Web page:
The Isle of Man’s cultural organization Bree has been promoting the country’s creative edge through music and dance since 2006.
This year, Bree “super group” Scran is releasing their long-awaited debut album Nane (the Gaelic term for one), a terrific ten-track recording that seamlessly blends old-school Manx melodies with more modern sounds.
“This album is a collection of upbeat re-workings of traditional music with various other genres blended in occasionally,” explains Paul Rogers, Scran’s seasoned mentor. “Songs include everything that the group has been playing in concerts, plus a few pieces specifically created for the studio. About six tracks were recorded as a live band performance and the others were multi-track studio recordings. This enabled some members to play more than one instrument.”
Rogers, who is of Welsh descent, says the ensemble is constantly evolving.
“Every few years the older members go off to university and new members come up from the Bree group,” he explains. “As I am a teacher, I sometimes find possible members in school bands too. The original Scran line-up had two brothers, Callum and Fraser Rowe, on guitar and bass, respectively. They were both from a rock background, so they brought that rocky element to the music. The group currently sounds a bit more traditional, as Callum is away at university.”
In addition to the Fraser brothers, the band’s current lineup includes Aeerin Roberts (vocals and fiddle), James McNulty (banjo), Mera Royle (harp and fiddle), Owen Williams (button accordion, whistle and percussion), and Raygee Dolloso (whistle), many of whom began performing music at a young age.
“I started playing the fiddle when I was six, but I have always sang,” explains Roberts, a Manx native. “A lot of my influences came from the Manx speaking primary school I attended (Bunscoill Ghaelgagh) in St John’s. We were always encouraged to get involved with music and dance.”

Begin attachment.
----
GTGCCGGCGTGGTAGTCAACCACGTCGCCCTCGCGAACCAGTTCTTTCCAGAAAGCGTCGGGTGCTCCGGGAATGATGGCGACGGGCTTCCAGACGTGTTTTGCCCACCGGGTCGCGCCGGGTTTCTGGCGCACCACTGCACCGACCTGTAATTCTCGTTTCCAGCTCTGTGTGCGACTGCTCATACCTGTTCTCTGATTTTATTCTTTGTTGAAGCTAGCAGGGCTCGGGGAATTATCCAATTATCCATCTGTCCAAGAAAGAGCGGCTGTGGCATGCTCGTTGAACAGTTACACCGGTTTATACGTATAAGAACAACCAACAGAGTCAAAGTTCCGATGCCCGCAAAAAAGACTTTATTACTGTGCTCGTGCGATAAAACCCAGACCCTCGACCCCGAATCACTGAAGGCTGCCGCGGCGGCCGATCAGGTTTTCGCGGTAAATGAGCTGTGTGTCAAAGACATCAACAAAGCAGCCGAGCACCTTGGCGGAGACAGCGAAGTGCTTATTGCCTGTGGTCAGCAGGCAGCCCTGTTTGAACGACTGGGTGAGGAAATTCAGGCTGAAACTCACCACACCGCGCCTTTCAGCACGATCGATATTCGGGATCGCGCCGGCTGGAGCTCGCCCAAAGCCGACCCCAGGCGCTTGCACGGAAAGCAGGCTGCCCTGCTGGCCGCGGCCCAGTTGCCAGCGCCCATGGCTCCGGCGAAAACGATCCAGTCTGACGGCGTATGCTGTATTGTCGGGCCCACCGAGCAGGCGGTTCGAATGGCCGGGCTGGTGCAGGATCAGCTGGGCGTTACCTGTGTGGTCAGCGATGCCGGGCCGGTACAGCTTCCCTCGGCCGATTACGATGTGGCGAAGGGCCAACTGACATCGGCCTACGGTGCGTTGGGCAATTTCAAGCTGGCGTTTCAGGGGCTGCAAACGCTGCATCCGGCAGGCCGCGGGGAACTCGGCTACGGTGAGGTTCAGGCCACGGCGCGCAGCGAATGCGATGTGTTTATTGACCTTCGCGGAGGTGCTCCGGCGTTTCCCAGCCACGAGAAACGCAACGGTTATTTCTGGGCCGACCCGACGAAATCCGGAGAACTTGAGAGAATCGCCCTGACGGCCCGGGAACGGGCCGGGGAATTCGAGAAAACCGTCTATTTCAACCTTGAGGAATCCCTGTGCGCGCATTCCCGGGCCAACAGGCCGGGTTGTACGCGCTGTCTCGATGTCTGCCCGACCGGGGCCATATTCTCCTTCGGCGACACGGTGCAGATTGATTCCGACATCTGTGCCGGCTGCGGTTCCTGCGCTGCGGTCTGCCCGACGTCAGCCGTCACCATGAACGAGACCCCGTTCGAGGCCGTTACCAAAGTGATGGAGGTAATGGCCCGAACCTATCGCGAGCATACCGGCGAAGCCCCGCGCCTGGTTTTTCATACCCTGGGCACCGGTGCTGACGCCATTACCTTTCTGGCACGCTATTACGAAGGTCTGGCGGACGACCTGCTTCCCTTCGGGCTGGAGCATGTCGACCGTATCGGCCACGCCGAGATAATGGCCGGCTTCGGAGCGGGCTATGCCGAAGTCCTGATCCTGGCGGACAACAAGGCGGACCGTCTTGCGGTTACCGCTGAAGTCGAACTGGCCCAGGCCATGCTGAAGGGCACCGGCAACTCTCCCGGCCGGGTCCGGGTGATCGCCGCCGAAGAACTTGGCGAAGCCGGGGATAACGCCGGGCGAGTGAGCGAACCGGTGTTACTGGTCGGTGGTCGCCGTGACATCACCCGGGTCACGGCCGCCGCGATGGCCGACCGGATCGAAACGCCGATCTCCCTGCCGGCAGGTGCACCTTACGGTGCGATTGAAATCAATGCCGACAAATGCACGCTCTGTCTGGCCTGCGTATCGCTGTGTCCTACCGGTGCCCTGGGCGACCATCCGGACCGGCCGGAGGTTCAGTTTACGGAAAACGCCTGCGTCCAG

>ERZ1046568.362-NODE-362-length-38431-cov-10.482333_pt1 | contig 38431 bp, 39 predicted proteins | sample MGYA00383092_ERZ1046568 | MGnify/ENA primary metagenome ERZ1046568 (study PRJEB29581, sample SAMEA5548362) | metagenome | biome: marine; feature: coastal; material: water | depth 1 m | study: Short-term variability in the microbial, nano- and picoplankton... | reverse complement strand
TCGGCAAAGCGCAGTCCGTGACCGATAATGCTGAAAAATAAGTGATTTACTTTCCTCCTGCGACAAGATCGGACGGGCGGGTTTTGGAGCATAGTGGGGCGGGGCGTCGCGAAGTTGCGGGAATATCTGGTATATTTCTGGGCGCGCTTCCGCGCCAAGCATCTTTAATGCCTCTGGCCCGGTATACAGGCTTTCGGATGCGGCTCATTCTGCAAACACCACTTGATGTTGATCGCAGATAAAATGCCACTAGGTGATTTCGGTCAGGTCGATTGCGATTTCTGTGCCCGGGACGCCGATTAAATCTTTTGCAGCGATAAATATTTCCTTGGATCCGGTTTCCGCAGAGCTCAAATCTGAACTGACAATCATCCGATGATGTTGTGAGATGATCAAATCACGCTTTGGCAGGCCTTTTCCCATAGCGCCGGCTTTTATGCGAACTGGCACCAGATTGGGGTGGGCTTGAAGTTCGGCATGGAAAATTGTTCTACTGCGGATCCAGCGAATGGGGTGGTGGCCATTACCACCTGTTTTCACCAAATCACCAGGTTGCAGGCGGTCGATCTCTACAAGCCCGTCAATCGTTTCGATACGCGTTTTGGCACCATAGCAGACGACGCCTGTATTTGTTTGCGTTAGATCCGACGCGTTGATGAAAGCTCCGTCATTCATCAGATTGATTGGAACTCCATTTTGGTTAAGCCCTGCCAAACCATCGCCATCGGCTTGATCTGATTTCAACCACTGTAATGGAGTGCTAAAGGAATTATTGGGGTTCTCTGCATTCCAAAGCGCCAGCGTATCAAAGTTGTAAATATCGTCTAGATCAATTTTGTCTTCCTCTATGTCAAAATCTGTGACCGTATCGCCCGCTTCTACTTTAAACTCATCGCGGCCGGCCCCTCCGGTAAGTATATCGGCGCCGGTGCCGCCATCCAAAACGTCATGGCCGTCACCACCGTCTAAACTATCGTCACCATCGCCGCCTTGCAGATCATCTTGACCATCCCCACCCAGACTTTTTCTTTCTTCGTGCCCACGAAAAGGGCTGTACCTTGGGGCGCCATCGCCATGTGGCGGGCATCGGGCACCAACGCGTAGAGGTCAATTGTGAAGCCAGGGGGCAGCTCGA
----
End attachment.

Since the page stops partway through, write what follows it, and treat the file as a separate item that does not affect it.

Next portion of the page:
“I also started playing music at school,” adds Royle, who has lived in Isle of Man since he was two. “My primary school was really good at encouraging people to play the penny whistle in our folk group. I loved it because I got to do it with all my friends. It was almost like a game to see who could play the next tune first.”
Similarly, band-mates McNulty and Williams took to music as children. Both believe that it is music like Scran’s – and albums like Nane – that help keep Manx culture alive.
“The state of music in Isle of Man is strong, and that is all thanks to the local support from folks on the radio, and organizations like Culture Vannin,” says Williams, who is of both Irish and Manx heritage. “All that needs to be done to preserve it is to show young people that bands like Scran play Manx music and speak the Manx language. They will view culture as something ‘cool’ and want to partake in it themselves.”
“We should start teaching Manx to more children at an earlier age,” adds Liverpool-native McNulty. “We need get them interested in Manx music by listening to albums like Nane, and having them involved with groups like Scran.”
Scran is a labor of love, though it is not without its challenges.
“It is not always easy,” admits Rogers. “The main challenge is to cope with a wide range of ages, abilities and languages, as we operate in both Manx and English. I generally do everything by ear and let the members play something that fits their ability. I will suggest accompaniments or harmonies sometimes if they aren’t sure what to do. As mentioned, the group is constantly changing, so I have to adapt pieces to suit the current members.”
Williams echoes the sentiment.
“You have to listen to yourself and others to fit into the sound and know your place. It can be difficult.”
With that in mind, the band-mates remain passionate about their involvement.
“I think Scran is a revolving door of great musicians that we take in from a young age and send off to do amazing things,” admires Roberts. “I am so proud to be a part of Scran and how every set we play has been adapted to our own individual styles.”
For Rogers, it is all about the future.
“Seeing the younger generations grow in confidence is brilliant,” he smiles. “Seeing them take what they have learned in Scran and form their own groups independently brings me hope for tomorrow.”
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